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Home-based businesses don't always need to stay as passion projects. Here are six Singaporeans that managed to take it to the next level.

Jae Chia  |  SG
Published 2020-12-22 16:17:38
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When Covid-19 struck us, we were forced to stay at home.

For those looking for an alternative stream of income to others working on passion projects, Covid-19 has made starting a home-based business more possible than ever before.

With the movement to support local brands, more Singaporeans have also been open towards patronising home-based businesses.

Home businesses have been making waves online for their home-made food items or trinkets.

Here are six businesses that not only started off as passion projects, but did so well that they expanded to physical outlets.

1. Love, Bonito

Rachel Lim, Co-founder of Love, Bonito / Image Credit: Ladyboss Asia 

Love, Bonito has become a popular homegrown brand over the years, and its founding story has been widely publicised.

The brand started off as a blogshop called Bonito Chico in 2005.

Back then, e-commerce was still at an early stage in Singapore, and co-founders Rachel Lim, Viola Tan and Velda Tan were some of the pioneers in the blogshop space.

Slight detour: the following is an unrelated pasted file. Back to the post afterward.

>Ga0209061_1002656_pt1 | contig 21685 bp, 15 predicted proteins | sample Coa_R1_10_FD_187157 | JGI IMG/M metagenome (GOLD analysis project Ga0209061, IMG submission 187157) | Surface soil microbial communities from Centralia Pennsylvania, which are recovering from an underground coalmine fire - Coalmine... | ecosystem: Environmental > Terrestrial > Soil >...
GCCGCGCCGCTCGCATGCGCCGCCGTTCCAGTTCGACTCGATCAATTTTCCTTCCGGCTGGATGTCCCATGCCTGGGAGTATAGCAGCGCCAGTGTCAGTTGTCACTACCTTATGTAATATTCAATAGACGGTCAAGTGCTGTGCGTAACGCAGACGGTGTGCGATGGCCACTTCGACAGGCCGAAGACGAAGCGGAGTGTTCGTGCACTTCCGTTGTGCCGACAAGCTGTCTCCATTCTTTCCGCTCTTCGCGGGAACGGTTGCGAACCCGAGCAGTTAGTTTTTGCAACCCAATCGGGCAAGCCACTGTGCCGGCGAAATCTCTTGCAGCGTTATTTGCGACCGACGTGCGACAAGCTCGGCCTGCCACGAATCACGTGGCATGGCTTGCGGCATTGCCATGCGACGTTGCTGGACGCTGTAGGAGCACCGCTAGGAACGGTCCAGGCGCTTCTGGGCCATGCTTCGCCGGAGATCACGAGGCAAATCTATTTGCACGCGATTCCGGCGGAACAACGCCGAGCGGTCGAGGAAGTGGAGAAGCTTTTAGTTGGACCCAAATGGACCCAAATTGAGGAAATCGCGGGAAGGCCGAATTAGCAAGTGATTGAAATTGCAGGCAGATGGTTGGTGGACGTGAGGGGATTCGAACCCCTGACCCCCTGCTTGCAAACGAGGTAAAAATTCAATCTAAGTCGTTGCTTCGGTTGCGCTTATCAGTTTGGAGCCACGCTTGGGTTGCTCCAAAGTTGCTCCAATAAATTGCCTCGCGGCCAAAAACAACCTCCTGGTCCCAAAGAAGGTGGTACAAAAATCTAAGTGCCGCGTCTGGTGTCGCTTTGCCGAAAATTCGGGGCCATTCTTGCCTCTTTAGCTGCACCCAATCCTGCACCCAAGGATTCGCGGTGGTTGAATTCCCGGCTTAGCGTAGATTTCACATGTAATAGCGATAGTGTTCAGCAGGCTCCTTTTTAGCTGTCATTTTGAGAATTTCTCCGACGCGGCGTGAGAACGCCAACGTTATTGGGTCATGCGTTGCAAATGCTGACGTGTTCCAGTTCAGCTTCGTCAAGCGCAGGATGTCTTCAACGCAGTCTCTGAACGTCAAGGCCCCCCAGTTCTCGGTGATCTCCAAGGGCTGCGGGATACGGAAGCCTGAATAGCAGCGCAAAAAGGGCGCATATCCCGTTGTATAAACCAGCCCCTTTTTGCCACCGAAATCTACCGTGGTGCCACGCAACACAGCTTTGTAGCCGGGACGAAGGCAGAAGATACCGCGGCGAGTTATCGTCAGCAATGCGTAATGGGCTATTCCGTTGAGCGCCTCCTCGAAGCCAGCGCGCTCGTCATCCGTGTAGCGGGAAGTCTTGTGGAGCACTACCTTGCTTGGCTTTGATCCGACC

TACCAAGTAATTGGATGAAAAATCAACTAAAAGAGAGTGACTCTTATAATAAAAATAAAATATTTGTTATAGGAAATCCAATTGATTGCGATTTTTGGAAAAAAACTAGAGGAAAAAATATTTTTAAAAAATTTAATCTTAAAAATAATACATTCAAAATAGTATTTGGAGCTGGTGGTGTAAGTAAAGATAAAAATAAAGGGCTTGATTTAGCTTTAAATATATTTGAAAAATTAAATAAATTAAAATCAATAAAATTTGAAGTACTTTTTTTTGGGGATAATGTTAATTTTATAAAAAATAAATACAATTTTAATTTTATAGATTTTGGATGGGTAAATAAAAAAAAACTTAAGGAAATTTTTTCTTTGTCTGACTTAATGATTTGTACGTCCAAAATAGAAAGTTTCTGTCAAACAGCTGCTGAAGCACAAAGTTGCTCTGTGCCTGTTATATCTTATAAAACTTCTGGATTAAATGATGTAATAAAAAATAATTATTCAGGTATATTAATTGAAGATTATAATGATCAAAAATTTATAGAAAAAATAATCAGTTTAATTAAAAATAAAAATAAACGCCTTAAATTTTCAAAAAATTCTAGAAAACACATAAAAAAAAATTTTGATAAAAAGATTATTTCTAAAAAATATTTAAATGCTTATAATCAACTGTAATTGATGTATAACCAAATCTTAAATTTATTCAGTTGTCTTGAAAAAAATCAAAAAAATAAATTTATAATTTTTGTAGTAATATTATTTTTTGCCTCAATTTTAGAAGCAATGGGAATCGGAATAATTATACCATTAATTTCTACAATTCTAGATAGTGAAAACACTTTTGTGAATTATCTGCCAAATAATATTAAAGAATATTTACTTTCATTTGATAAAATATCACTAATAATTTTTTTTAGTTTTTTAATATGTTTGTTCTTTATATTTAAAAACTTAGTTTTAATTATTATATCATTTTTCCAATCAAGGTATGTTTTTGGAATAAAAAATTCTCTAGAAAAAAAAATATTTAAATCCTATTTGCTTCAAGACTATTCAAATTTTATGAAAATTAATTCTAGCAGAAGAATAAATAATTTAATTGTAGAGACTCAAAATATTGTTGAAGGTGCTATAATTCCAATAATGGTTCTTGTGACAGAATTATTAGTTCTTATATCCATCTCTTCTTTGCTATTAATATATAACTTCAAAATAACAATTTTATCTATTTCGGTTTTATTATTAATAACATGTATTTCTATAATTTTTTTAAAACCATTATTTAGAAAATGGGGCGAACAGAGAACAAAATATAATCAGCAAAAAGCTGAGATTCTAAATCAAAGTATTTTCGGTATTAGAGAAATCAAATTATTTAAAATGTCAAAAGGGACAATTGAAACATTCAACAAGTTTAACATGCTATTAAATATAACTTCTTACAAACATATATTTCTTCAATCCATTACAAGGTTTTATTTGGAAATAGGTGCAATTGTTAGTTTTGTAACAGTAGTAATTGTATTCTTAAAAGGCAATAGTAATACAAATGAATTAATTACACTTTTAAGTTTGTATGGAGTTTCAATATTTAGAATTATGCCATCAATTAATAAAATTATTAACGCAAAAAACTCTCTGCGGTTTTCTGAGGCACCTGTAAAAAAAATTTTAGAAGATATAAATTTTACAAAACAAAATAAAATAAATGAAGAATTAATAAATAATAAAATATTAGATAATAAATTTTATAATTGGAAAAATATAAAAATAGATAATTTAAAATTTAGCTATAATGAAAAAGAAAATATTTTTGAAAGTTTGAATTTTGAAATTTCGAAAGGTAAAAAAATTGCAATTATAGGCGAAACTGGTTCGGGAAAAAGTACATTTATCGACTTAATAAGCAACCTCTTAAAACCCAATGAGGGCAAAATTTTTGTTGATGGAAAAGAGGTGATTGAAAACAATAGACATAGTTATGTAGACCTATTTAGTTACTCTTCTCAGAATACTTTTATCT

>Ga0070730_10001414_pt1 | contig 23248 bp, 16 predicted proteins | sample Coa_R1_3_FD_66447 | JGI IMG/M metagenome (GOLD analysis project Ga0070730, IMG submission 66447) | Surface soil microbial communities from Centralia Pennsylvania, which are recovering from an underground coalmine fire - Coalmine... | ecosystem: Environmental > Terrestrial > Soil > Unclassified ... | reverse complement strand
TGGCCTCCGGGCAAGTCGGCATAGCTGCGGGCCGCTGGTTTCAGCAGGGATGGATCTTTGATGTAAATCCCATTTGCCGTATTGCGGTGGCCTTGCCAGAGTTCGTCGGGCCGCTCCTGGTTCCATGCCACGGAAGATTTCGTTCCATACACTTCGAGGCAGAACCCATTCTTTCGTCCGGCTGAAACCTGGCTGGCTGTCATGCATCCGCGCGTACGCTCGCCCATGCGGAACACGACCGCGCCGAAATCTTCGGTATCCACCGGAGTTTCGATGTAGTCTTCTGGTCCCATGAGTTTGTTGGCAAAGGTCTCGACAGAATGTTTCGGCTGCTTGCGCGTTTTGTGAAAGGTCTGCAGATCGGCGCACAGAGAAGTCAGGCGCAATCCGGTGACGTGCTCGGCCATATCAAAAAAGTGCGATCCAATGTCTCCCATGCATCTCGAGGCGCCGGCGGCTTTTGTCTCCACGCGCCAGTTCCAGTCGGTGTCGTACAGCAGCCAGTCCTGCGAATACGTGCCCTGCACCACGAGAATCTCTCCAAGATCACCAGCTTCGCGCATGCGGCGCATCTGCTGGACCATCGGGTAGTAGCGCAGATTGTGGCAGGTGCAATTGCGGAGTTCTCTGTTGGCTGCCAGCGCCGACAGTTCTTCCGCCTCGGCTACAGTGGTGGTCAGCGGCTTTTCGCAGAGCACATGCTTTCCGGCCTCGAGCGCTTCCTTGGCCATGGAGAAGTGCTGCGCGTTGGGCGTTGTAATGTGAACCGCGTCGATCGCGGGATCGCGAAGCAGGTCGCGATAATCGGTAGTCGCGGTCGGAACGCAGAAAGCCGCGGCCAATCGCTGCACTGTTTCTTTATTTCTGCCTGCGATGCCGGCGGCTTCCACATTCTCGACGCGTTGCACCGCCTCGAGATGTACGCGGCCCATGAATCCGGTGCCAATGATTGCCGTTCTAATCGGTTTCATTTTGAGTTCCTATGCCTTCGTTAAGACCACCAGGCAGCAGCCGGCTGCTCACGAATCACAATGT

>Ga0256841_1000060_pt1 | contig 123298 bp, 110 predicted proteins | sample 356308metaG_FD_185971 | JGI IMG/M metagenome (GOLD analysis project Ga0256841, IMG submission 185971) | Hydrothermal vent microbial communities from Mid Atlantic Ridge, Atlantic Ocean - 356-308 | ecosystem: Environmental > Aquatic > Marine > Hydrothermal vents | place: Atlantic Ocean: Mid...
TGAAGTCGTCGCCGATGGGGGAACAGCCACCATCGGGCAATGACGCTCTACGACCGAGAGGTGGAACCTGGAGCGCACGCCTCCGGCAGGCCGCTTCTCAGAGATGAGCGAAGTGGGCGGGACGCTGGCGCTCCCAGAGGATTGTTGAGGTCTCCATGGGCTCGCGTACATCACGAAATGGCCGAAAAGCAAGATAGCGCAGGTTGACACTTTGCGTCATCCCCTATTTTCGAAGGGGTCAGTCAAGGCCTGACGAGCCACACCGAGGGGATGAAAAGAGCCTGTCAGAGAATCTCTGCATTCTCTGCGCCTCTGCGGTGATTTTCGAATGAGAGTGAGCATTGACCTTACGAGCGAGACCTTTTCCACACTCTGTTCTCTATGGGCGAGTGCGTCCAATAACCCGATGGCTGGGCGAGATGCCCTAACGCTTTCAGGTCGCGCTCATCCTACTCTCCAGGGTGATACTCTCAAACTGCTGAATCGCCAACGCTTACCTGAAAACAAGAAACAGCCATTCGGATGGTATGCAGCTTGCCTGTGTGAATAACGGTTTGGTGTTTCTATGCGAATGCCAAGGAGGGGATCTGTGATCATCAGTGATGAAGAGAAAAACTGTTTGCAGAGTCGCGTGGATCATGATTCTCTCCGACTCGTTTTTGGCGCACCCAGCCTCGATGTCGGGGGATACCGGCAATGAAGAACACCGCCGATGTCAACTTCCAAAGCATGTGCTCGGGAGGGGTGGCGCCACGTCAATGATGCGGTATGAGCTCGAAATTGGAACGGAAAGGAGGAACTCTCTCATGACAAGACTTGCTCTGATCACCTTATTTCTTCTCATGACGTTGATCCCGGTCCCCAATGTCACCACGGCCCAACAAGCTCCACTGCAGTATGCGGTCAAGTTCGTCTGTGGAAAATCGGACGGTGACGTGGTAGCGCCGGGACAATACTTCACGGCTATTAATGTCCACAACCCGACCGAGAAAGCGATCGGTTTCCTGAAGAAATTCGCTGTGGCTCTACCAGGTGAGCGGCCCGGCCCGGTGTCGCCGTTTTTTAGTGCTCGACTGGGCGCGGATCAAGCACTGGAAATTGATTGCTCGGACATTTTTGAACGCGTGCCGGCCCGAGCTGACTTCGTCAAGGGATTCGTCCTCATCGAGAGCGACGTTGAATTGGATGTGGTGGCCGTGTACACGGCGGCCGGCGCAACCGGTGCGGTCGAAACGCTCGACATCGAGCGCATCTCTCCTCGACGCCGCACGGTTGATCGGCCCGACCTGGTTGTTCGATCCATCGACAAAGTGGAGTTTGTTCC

Since they were still schooling, selling clothes online was a way for them to earn extra pocket money.

The three of them pooled in a total of S$500 into starting the business.

The home business quickly turned into a full-fledged one, with Rachel even dropping out of Nanyang Technology University when she was 19 to focus on building the brand.

In 2010, the brand ventured into designing its own original pieces, and also rebranded to Love, Bonito.

By 2015, the brand had expanded beyond Singapore’s borders — to Malaysia and Indonesia, and then Cambodia in 2016.

It also opened its first flagship store in Singapore in 2017.

The brand has since has since grown into a multi-million dollar fashion powerhouse, and currently has four outlets in Singapore.

2. Sugar(ed)

Sugar(ed)
Jasmine Yong, founder of Sugar(ed) / Image Credit: Sugar(ed)

Jasmine Yong started up Sugar(ed) in 2016 when she was just 27 years old.

Sugar(ed) is Singapore’s first body sugaring studio, and provides organic hair removal services.